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Old 11-19-2014, 10:31 PM   #1
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Close to placing the order

Well I'm close to placing my order for a new Outdoors RV Creek Side 23RKS. Its listed at 6000 lbs dry weight including the 620lb hitch weight, 7700 lbs max trailer weight. My truck is a 2000 Dodge CTD 2500 extra cab, 4x4, 5sp, 3.55 gears, Dana 80 rear axle. 8800lb gross payload and a 9400lb towing capacity. 16000lb GCWR. Truck weighs about 6950 empty with just me and full tank of fuel.
What do you think, truck pull it and be within limits?
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Old 11-19-2014, 10:43 PM   #2
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Ya you'll be fine. Even with a a 15% tongue weight at 7000 lbs, you're still way way safe for carrying extra gear. Shouldn't even notice the trailer much
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Old 11-19-2014, 10:46 PM   #3
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Pretty sure according their website the 6000lbs includes the hitch weight. Really like that TT and it fits our needs really well.
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Old 11-20-2014, 12:28 AM   #4
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You'll have a great combo there.
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Old 11-20-2014, 02:52 AM   #5
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Plenty of truck. On steep grades, you will be doing some downshifting. If you don't have an exhaust brake, get one. They are money well spent. Have fun.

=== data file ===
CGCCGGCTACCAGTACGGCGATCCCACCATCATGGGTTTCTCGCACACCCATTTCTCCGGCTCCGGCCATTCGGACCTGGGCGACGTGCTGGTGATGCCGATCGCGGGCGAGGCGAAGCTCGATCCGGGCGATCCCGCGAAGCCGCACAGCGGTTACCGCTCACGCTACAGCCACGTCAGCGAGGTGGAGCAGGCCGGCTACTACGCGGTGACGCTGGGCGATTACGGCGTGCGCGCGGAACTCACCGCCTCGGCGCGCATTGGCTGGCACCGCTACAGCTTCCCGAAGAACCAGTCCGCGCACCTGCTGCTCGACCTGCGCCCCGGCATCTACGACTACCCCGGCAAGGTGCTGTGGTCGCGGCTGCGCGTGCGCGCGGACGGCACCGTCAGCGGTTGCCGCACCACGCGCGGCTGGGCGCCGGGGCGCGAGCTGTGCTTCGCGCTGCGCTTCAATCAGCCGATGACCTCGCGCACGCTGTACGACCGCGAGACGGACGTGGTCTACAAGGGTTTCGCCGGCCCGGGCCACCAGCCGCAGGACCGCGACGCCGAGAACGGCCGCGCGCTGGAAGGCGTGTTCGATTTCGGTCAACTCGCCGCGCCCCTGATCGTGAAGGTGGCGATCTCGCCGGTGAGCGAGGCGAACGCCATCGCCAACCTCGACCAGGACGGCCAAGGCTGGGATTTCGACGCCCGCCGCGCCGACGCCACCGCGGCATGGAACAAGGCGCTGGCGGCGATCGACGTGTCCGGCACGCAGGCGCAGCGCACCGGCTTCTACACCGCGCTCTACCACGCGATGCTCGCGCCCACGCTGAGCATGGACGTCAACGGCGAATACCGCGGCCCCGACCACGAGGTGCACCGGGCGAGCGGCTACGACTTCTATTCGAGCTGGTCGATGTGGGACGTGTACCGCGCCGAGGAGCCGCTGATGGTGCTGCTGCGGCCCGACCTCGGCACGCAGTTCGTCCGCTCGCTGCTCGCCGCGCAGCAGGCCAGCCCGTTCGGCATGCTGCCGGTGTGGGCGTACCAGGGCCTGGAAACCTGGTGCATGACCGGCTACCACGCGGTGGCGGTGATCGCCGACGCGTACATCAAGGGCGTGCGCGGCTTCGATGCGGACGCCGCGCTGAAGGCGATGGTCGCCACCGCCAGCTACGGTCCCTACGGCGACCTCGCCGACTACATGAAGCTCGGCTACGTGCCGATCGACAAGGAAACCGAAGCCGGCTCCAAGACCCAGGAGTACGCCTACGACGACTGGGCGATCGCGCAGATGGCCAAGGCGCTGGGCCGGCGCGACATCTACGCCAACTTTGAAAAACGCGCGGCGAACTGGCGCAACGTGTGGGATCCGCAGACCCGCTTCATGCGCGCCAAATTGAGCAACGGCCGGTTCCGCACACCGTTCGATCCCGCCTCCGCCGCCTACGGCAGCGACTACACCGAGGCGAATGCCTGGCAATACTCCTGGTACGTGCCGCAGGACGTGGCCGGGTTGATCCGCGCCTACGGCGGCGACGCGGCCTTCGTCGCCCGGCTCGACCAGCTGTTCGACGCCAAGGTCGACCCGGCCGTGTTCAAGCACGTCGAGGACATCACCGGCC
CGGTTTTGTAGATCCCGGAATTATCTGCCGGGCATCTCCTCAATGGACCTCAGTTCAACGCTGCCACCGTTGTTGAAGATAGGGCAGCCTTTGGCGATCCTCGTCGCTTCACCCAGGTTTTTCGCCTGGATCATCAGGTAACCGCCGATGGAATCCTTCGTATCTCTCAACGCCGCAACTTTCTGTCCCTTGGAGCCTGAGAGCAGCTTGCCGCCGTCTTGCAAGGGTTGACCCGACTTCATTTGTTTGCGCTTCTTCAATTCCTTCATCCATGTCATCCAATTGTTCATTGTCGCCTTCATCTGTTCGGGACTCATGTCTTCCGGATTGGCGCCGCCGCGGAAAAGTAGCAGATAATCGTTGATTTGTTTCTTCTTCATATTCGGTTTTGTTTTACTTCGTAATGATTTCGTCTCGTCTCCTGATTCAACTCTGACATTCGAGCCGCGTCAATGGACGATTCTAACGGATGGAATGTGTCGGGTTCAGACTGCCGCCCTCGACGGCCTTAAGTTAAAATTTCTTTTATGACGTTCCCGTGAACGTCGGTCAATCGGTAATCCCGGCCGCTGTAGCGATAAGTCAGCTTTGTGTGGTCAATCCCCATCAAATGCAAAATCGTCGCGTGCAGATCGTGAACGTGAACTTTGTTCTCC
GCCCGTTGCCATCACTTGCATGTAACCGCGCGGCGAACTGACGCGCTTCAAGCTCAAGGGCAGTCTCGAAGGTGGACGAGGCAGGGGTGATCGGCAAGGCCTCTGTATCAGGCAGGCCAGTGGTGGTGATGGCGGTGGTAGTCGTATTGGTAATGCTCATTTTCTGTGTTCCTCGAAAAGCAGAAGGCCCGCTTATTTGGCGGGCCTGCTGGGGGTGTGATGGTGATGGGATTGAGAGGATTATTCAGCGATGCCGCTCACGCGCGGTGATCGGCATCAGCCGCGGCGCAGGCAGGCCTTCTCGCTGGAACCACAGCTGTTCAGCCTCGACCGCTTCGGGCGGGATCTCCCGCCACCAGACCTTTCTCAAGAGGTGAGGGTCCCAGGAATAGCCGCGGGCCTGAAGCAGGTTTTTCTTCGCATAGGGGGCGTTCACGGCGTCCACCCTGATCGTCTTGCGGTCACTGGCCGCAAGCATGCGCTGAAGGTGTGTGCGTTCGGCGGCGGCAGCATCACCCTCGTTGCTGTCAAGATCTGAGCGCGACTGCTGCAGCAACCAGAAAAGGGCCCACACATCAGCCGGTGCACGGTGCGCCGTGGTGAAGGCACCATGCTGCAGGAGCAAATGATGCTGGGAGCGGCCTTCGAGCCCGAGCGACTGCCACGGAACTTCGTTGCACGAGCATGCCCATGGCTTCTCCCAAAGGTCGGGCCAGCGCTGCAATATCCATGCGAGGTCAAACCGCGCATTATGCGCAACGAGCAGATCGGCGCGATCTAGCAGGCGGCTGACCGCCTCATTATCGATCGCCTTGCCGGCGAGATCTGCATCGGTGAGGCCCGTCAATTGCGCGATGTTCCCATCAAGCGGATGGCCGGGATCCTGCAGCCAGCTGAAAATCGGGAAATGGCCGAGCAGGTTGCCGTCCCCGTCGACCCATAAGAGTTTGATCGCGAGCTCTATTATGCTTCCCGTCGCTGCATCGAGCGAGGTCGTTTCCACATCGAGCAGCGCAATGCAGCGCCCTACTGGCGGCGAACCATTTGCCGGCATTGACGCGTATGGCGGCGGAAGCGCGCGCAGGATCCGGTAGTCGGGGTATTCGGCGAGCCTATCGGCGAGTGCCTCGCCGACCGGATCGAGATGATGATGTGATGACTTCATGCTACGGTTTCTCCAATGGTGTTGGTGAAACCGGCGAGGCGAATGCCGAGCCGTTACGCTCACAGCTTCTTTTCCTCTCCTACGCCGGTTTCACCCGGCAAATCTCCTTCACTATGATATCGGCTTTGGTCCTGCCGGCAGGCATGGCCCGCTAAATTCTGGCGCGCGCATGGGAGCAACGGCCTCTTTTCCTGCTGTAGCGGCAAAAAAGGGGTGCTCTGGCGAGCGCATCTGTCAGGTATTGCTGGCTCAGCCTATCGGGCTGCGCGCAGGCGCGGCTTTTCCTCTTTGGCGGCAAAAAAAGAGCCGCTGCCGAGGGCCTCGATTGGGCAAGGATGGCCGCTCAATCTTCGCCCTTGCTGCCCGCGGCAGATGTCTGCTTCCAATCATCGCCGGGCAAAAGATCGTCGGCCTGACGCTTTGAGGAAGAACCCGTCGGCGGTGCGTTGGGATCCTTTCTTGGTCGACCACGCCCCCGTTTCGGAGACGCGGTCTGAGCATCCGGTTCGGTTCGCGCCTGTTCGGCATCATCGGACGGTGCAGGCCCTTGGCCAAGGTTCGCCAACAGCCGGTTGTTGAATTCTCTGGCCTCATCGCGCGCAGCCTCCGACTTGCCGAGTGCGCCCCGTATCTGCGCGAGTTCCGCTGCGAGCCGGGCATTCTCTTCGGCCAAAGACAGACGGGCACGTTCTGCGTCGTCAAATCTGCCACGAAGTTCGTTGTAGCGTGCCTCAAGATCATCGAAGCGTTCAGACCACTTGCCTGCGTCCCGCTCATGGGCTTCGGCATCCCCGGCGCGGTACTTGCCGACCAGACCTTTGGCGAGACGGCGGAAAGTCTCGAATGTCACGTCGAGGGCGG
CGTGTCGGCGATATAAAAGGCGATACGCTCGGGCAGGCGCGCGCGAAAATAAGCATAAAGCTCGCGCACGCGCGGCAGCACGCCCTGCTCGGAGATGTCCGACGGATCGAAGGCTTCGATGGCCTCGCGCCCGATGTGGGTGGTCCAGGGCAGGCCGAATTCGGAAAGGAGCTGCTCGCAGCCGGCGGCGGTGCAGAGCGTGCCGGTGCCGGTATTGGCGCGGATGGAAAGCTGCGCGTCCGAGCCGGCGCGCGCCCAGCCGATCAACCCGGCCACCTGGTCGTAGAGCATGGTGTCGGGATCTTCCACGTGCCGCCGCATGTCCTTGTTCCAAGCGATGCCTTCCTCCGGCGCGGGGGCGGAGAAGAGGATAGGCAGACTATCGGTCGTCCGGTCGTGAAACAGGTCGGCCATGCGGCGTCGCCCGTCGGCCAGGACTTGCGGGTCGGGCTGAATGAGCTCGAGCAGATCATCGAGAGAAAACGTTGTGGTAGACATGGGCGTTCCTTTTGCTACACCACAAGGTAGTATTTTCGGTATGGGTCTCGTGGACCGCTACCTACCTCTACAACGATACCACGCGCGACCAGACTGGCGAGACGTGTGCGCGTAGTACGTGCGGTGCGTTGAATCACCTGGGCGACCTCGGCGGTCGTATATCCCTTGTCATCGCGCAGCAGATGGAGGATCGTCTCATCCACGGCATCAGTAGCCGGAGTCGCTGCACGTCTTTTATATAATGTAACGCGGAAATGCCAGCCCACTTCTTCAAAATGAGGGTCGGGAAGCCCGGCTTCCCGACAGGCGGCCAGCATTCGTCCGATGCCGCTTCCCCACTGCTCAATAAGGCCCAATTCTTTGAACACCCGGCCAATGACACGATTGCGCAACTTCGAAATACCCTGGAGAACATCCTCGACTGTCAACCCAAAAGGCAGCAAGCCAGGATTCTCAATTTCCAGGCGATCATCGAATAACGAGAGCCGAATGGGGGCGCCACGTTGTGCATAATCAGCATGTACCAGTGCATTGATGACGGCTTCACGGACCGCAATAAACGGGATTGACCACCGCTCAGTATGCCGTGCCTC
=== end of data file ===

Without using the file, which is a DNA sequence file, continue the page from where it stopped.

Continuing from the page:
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Old 11-20-2014, 08:37 AM   #6
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Quote:
Originally Posted by Wes Hawkins View Post
Well I'm close to placing my order for a new Outdoors RV Creek Side 23RKS. Its listed at ... 7700 lbs max trailer weight.
That's a TT, so expect average tongue weight of around 13% of wet and loaded trailer weight. So when loaded for bear, expect about 1,000 pounds tongue weight and 7,500 pounds trailer weight.

Quote:
My truck is ... 8800lb gross payload ...Truck weighs about 6950 empty with just me and full tank of fuel.
I assume you mean the GVWR is 8,800, so the max payload is 8800 minus the 6,950 truck weight, or 1,850 pounds available for addition cargo and hitch weight. With hitch weight of about 1,000 pounds, that leaves 850 pounds of payload capacity available for more cargo (people and stuff) before you reach the GVWR.

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and a 9400lb towing capacity. 16000lb GCWR.
With GCWR of 16,000 and minus the trailer weight of about 7,500, that leaves 8,500 pounds for max wet and loaded truck weight before you tie onto the trailer. So your stick shift diesel with 3.55 axle runs out of GCWR before you reach the GVWR of the truck. So reduce the additional weight of people and stuff by 300 pounds to 550 pounds, and you'll not exceed either the GVWR or GCWR of your tow vehicle.